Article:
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Friday, September 29, 2006

To See or Not To See: The Beauty Academy of Kabul

"Palawasha, beauty school student, on graduation day"

By Jan Stetter

If you blinked you may have missed this documentary. The Beauty Academy of Kabul briefly premiered at The Mariemont theatre. It will be worth your time when it comes to DVD.

The documentary is about the efforts of several women worlds away from Afghanistan who influence a generation their counterparts. Those counterparts have lived lives of repression and countless indignities.

Amongst the aftermath of living under unimaginable social constraints for years, a group of Afghan women in the city of Kabul are offered an opportunity. This opportunity presents itself as a chance to be educated in all the new techniques and styles of beauty, massage therapy, hair cuts, and makeup of today. Several women from America and England volunteered to teach these women the current trends in beauty management. What they gave in instruction surpassed their objectives of dispensing knowledge; these women offered hope and confidence. Working under a tag team approach, a shoestring budget, and within a culture of political distrust, these women triumphed. They transcended the language and cultural barriers to be able to embrace their differences and offer dignity and value.

The Beauty Academy of Kabul is a documentary offering an intimate expose of the lives and times of women in Afghanistan in the 21st century. In particular this film tells the story of the women who lived through the uncompromising command of the Taliban and its dictates enforced upon them. This film actually begins in the present and offers a story of bringing Afghan women into the 21 century through a common bond: beauty.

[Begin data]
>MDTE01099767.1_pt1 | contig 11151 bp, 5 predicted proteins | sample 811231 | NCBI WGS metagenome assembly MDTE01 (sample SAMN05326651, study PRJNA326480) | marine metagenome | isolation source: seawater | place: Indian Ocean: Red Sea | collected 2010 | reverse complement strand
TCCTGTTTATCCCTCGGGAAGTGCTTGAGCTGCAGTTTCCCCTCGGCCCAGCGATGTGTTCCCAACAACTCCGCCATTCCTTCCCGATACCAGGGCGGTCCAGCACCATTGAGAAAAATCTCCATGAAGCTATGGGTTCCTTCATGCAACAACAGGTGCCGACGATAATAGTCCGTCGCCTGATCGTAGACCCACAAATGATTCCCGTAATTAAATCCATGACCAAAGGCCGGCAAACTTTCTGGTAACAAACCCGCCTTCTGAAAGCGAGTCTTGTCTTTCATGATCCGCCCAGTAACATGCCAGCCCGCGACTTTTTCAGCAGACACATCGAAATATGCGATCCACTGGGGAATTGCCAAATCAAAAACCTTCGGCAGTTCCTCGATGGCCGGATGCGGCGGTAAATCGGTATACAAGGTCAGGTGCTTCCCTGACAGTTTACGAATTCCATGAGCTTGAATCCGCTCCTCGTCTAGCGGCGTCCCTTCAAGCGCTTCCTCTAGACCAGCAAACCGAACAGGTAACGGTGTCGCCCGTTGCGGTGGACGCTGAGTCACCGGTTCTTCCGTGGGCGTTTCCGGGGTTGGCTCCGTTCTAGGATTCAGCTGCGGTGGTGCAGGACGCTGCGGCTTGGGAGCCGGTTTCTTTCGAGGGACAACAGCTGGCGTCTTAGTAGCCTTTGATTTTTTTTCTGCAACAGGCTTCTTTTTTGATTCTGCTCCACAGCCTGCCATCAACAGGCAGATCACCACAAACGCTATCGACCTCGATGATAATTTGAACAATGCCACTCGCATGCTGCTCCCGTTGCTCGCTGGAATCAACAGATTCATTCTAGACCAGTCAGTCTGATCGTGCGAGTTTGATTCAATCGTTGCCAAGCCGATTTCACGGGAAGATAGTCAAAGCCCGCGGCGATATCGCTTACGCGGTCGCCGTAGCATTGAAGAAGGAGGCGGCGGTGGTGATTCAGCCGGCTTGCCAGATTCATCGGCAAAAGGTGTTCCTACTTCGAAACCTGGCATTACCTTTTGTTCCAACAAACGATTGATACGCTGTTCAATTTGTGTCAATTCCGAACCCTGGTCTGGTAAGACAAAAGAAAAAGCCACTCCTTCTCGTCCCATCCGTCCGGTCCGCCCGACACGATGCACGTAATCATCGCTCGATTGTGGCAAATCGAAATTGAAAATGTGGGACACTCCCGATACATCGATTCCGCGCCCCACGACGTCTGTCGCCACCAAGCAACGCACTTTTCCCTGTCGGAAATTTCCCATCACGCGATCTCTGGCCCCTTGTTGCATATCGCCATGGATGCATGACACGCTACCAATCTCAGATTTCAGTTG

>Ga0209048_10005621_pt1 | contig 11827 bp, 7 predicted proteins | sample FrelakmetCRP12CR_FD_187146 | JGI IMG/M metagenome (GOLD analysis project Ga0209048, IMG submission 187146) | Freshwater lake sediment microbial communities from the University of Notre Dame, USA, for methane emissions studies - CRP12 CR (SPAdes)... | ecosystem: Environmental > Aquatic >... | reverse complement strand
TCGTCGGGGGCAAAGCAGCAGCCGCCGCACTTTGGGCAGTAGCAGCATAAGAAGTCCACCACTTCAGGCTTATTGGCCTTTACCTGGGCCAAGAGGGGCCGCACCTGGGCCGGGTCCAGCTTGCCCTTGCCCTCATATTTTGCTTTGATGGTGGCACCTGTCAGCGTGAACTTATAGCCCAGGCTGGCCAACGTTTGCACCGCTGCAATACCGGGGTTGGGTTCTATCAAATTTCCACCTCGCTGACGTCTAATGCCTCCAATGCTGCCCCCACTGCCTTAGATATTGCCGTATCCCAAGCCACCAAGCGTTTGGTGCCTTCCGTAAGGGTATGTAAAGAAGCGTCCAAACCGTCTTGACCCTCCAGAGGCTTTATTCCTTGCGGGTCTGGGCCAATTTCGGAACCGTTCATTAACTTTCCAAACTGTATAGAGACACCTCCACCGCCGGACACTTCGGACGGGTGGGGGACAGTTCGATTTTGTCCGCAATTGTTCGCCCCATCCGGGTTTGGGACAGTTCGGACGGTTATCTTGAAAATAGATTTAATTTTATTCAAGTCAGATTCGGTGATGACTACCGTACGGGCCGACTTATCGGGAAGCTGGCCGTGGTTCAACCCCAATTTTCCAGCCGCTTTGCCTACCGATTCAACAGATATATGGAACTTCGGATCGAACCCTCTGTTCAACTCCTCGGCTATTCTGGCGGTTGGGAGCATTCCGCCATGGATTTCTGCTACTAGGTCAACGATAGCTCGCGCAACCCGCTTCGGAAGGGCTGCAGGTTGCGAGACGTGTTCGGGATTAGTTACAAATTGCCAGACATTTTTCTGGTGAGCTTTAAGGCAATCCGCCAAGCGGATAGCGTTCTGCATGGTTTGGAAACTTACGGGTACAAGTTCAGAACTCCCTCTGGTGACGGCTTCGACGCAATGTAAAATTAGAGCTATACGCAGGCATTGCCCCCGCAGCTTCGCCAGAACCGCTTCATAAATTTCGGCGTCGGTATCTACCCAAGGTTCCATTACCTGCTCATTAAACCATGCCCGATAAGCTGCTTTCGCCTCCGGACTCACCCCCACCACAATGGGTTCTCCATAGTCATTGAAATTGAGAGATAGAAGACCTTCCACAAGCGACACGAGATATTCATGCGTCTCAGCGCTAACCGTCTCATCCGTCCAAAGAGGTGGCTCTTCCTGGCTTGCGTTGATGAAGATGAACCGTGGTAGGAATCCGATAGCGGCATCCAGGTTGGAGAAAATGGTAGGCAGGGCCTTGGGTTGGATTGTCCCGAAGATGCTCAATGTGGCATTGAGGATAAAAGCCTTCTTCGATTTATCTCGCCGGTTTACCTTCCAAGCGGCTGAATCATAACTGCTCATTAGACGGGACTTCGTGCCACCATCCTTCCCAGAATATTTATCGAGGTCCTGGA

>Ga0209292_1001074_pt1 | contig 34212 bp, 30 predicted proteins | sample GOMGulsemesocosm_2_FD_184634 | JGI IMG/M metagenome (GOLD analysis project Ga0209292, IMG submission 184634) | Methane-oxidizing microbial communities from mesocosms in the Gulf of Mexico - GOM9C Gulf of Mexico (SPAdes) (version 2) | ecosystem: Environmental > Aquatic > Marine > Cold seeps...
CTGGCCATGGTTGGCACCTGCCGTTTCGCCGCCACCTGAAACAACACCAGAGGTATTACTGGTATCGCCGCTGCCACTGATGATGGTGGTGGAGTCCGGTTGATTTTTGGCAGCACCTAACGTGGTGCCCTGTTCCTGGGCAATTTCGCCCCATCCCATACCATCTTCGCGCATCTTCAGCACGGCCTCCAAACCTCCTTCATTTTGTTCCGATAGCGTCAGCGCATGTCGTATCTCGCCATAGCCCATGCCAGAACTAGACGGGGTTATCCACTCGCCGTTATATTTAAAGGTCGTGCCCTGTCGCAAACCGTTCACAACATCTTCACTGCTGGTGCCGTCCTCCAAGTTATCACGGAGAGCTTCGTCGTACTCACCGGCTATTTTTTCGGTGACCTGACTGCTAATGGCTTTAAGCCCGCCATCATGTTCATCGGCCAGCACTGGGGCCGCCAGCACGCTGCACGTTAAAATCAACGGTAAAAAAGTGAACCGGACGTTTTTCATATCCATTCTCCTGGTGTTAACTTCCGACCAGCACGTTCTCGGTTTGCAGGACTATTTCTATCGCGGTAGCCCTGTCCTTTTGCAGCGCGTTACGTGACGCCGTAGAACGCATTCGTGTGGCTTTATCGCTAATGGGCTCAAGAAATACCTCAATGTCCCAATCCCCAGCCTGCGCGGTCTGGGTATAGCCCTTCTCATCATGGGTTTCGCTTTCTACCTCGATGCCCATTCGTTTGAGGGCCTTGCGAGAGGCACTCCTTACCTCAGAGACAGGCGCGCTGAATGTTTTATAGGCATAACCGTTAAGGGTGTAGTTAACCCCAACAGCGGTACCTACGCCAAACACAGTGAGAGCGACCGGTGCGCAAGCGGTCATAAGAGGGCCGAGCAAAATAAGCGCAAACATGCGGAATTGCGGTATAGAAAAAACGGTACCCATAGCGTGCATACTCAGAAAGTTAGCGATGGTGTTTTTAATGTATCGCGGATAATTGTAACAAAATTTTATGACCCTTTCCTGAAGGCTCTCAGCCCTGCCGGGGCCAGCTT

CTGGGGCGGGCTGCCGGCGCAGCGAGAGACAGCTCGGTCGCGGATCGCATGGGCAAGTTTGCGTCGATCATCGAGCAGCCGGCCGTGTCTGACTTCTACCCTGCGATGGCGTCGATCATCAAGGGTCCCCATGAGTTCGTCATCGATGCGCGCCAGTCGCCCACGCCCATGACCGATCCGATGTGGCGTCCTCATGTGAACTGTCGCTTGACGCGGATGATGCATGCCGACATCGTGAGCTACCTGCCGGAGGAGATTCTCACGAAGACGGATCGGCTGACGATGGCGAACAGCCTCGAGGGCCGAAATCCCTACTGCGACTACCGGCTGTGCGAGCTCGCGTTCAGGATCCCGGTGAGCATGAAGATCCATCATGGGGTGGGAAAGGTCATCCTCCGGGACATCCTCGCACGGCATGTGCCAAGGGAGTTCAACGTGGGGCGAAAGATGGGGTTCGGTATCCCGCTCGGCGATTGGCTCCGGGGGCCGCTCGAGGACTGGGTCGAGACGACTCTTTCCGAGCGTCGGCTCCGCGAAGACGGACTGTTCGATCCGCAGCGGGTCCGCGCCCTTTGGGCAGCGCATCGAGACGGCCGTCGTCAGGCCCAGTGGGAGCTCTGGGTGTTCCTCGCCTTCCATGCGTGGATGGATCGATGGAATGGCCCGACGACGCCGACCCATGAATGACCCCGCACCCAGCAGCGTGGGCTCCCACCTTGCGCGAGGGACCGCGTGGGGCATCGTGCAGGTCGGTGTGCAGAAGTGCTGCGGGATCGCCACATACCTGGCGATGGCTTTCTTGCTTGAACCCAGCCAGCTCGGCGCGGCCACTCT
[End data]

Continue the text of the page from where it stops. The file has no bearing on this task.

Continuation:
Surprisingly this film is not depressing or heavy handed in showing the circumscribed life of these people. In fact, in director Liz Mermin’s competent hands, this is a film about hope, about fortitude and about the strength of the human spirit. Mermin’s choice of profiles and cultural narratives exemplify the tenacity of the females in the tiny town of Kabul—worlds away from our civilized western freedom.

Expect to see a documentary of a rich true story of struggle, survival, kindred spirits and strength in adversity by all of the women involved. A spirit of optimism, of patient acquiescence, of fortitude and surrendering to circumstances prevails; with the hope of change and the dream of a new generation for the future of women and their children in Kabul.

Having trouble making decisions about whether a movie is worth it? "To See or Not To See" reviews movies each week on Monday. Contact jans@queencityforum.com


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